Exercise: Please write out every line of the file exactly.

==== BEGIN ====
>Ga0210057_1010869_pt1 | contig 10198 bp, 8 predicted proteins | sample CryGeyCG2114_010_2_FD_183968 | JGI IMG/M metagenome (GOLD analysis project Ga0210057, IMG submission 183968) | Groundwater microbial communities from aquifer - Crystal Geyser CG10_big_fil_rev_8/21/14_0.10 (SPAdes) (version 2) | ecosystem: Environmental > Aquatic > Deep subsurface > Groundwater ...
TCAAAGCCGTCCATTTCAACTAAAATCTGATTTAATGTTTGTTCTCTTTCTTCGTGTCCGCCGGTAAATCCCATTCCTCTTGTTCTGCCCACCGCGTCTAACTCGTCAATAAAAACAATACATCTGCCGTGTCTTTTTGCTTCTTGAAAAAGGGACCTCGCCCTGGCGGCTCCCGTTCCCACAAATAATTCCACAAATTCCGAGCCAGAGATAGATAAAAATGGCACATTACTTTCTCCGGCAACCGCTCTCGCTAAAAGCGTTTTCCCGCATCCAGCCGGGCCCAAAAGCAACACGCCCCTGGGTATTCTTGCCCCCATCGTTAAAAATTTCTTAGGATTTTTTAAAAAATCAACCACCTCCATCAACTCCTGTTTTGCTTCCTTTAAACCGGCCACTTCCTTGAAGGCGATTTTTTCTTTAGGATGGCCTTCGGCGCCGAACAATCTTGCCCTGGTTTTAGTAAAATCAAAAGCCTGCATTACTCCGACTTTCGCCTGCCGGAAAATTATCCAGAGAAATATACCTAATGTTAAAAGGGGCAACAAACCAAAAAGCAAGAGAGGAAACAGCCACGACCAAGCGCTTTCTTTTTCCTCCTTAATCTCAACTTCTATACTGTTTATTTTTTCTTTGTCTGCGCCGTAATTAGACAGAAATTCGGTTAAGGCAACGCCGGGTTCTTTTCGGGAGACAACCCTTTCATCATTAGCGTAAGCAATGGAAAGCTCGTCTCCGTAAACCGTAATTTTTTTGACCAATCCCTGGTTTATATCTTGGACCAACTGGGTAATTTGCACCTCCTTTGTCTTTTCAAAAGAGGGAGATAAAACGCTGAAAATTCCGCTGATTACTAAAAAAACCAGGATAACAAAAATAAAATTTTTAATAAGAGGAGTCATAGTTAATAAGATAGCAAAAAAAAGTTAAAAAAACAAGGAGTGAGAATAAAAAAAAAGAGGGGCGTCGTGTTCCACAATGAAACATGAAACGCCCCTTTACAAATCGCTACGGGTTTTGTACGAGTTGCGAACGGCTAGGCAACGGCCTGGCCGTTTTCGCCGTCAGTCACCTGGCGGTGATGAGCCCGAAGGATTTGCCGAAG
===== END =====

>Ga0210057_1010869_pt1 | contig 10198 bp, 8 predicted proteins | sample CryGeyCG2114_010_2_FD_183968 | JGI IMG/M metagenome (GOLD analysis project Ga0210057, IMG submission 183968) | Groundwater microbial communities from aquifer - Crystal Geyser CG10_big_fil_rev_8/21/14_0.10 (SPAdes) (version 2) | ecosystem: Environmental > Aquatic > Deep subsurface > Groundwater ...
TCAAAGCCGTCCATTTCAACTAAAATCTGATTTAATGTTTGTTCTCTTTCTTCGTGTCCGCCGGTAAATCCCATTCCTCTTGTTCTGCCCACCGCGTCTAACTCGTCAATAAAAACAATACATCTGCCGTGTCTTTTTGCTTCTTGAAAAAGGGACCTCGCCCTGGCGGCTCCCGTTCCCACAAATAATTCCACAAATTCCGAGCCAGAGATAGATAAAAATGGCACATTACTTTCTCCGGCAACCGCTCTCGCTAAAAGCGTTTTCCCGCATCCAGCCGGGCCCAAAAGCAACACGCCCCTGGGTATTCTTGCCCCCATCGTTAAAAATTTCTTAGGATTTTTTAAAAAATCAACCACCTCCATCAACTCCTGTTTTGCTTCCTTTAAACCGGCCACTTCCTTGAAGGCGATTTTTTCTTTAGGATGGCCTTCGGCGCCGAACAATCTTGCCCTGGTTTTAGTAAAATCAAAAGCCTGCATTACTCCGACTTTCGCCTGCCGGAAAATTATCCAGAGAAATATACCTAATGTTAAAAGGGGCAACAAACCAAAAAGCAAGAGAGGAAACAGCCACGACCAAGCGCTTTCTTTTTCCTCCTTAATCTCAACTTCTATACTGTTTATTTTTTCTTTGTCTGCGCCGTAATTAGACAGAAATTCGGTTAAGGCAACGCCGGGTTCTTTTCGGGAGACAACCCTTTCATCATTAGCGTAAGCAATGGAAAGCTCGTCTCCGTAAACCGTAATTTTTTTGACCAATCCCTGGTTTATATCTTGGACCAACTGGGTAATTTGCACCTCCTTTGTCTTTTCAAAAGAGGGAGATAAAACGCTGAAAATTCCGCTGATTACTAAAAAAACCAGGATAACAAAAATAAAATTTTTAATAAGAGGAGTCATAGTTAATAAGATAGCAAAAAAAAGTTAAAAAAACAAGGAGTGAGAATAAAAAAAAAGAGGGGCGTCGTGTTCCACAATGAAACATGAAACGCCCCTTTACAAATCGCTACGGGTTTTGTACGAGTTGCGAACGGCTAGGCAACGGCCTGGCCGTTTTCGCCGTCAGTCACCTGGCGGTGATGAGCCCGAAGGATTTGCCGAAG